I had made up my mind that it just wasn't the Redskins day. I can live with that. The Redskins exceeded any expectations I had of them. I guessed a 7-9 season and hoped for a 9-7 season. They went 10-6, swept the Eagles and Cowboys beat the Giants at home (SCREW YOU JOHN MARA and ROGER GOODELL) and won the NFCE. Anything in the playoffs beyond what they had already done in the regular season was just gravy for me.
What left me so volatile to the point of my wife taking the car keys away from me to prevent me getting road rage on the way out of FedEx was seeing the face of the franchise in a crumpled heap on the dirt. I've seen it before, hell I've been there before as an athlete. It's not good.
What made it infuriating was that I saw the 2013 season flash before my eyes and it felt that everything the Redskins accomplished in 2012 just was flushed down the drain.
And yes, Mike Shanahan in the end is at fault for the mistake of leaving a injured player in the game. I'm not going to even suggest the idiotic notion of firing Shanahan but that doesn't mean that I'm not pissed for playing a QB who clearly seemed to not be right and eventually blew out his knee.
The first paragraphs that I wrote above was the night post game or the next day after. I've had almost a week to think, hear about the ACL/LCL surgery and hear every prognosis from every doctor, every fan and every media head. In the end I'm torn (NOT TRYING A PUN HERE) on what was the right call. I can see it from both sides although with what happened, the right call would have been to pull RGIII and hope Kirk Cousins could put some points up to save the game.
Of course Mike Shanahan was hoping for some RGIII magic and RGIII was not going to leave the field. Most athletes can relate to this situation. You are competitive, you're in a one and done scenario in front of the home crowd and you don't want to lose or let anybody down. You're full of adrenaline and at the moment you believe that you are the best option for your team at that position. In a sense I can relate to RGIII's mindset, because something similar happened to me during my senior year playing football.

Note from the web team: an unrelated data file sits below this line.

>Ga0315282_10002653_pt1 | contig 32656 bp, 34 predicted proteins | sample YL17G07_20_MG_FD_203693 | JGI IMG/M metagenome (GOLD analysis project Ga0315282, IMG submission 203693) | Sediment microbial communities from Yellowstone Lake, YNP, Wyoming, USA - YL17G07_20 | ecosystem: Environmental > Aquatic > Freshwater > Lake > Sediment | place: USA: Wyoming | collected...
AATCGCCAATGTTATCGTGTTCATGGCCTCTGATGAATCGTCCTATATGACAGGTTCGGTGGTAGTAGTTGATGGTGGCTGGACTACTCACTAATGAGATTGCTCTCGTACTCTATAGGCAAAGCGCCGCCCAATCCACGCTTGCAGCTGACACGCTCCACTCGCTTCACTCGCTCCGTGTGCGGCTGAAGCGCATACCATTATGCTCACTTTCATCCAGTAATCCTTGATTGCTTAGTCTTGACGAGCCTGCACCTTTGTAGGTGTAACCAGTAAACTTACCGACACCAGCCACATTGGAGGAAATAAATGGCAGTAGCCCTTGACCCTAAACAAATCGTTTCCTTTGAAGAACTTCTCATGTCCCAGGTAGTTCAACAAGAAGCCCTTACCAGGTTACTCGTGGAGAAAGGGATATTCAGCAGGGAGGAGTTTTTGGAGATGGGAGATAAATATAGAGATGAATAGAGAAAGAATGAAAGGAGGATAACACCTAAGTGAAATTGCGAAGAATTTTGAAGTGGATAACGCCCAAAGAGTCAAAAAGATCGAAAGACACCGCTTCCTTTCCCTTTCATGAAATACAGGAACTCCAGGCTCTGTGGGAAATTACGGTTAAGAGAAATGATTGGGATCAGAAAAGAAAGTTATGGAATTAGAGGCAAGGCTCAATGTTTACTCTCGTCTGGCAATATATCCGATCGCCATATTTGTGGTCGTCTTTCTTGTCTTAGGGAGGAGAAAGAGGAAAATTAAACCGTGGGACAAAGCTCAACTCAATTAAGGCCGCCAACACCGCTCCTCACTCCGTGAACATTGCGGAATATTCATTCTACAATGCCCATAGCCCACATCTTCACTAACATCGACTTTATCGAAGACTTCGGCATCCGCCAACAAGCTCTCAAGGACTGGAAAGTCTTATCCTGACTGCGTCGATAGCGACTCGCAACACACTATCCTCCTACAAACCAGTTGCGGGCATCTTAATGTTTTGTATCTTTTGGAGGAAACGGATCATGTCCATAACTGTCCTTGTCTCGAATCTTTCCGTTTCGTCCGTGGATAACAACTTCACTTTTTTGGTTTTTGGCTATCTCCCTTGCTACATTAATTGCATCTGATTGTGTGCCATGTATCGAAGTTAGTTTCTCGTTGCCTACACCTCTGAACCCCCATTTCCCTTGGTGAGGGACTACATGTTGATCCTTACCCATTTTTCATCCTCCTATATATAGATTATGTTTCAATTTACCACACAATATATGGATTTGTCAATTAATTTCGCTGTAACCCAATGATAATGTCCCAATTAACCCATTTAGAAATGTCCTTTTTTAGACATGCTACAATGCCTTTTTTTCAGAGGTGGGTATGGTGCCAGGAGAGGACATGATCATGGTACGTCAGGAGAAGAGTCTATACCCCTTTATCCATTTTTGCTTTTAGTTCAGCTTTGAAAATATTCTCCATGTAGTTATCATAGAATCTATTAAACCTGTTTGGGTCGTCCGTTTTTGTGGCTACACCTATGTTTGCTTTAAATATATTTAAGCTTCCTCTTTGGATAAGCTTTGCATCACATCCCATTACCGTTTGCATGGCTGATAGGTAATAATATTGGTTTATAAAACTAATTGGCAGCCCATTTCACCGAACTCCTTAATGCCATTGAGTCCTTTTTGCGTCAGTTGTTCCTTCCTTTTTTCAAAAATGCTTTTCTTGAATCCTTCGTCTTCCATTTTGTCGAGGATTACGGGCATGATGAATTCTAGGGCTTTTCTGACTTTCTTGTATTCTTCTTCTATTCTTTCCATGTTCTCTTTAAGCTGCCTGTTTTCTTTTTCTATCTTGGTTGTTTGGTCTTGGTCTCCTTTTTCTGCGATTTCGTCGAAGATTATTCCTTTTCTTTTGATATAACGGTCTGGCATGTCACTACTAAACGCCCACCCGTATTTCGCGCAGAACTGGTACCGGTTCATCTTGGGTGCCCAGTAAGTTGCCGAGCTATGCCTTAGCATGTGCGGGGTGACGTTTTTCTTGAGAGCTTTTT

(CUE THE AL BUNDY IMAGE!!!!)
|(Sadly, every time I talk about my HS football days, I think of Al Bundy)|
So I know RGIII wasn't going to come out. Shanahan and co. may have had to physically put him on the bench when he initially re-injured the knee to get Cousins in the game. Robert would have been pissed just like Strasburg was when Mike Rizzo and Davey Johnson shut him down but as a coach you have to deal with that.
I'm not a Shanahan hater as some of the Redskin fans would call the anti-Shanny contingent of our fan base. Matter of fact, I was dead set on Shanahan given the full five years or I was going to take a long break from the Redskins tired of seeing another coach leaving and another one coming in. That said, I think he made a critical error that at best will cost our franchise the off-season and possibly training camp and some of the regular season. Griffin was limping, he couldn't plant on the bad leg and his throws were way off the mark (which for RGIII is not common when he's healthy).
Still, it's a tough call for Shanahan. If he puts in Cousins and Kirk fails, then the media bashes him for not leaving RGIII in. RGIII meanwhile is called a coward and soft by the same media, the fans and even some of his peers. Griffin stays in and blows out his knee and yet the same people now go after Shanahan for keeping him in and Griffin for not being honest about his struggles with the knee.
It's not easy being a head coach in the NFL and guys like Mike Shanahan have a much tougher skin than I could ever have (which explains why he makes $7 million a year coaching the 'Skins and while I type a fan blog that maybe 12 people will read). It's a tough call and I think would have been an even tougher choice to make when you're trying to win a playoff game at home.
In the end, what's happened has happened and instead of blaming, I am dreading this off-season with every update giving me either a sense of hope or a deep sense of dread. Where last off-season I was optimistic about the future, this year I am concerned.